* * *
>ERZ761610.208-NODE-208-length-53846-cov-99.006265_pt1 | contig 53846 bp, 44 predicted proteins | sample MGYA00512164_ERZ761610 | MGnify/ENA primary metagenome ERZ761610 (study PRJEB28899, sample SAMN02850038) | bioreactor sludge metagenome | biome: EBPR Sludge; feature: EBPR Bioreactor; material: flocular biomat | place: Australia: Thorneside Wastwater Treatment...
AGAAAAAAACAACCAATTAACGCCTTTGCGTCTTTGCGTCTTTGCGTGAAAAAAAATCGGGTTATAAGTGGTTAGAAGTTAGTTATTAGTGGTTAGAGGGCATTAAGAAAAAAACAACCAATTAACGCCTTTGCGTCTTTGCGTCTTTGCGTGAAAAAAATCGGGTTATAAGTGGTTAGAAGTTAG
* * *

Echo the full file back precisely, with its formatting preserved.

>ERZ761610.208-NODE-208-length-53846-cov-99.006265_pt1 | contig 53846 bp, 44 predicted proteins | sample MGYA00512164_ERZ761610 | MGnify/ENA primary metagenome ERZ761610 (study PRJEB28899, sample SAMN02850038) | bioreactor sludge metagenome | biome: EBPR Sludge; feature: EBPR Bioreactor; material: flocular biomat | place: Australia: Thorneside Wastwater Treatment...
AGAAAAAAACAACCAATTAACGCCTTTGCGTCTTTGCGTCTTTGCGTGAAAAAAAATCGGGTTATAAGTGGTTAGAAGTTAGTTATTAGTGGTTAGAGGGCATTAAGAAAAAAACAACCAATTAACGCCTTTGCGTCTTTGCGTCTTTGCGTGAAAAAAATCGGGTTATAAGTGGTTAGAAGTTAG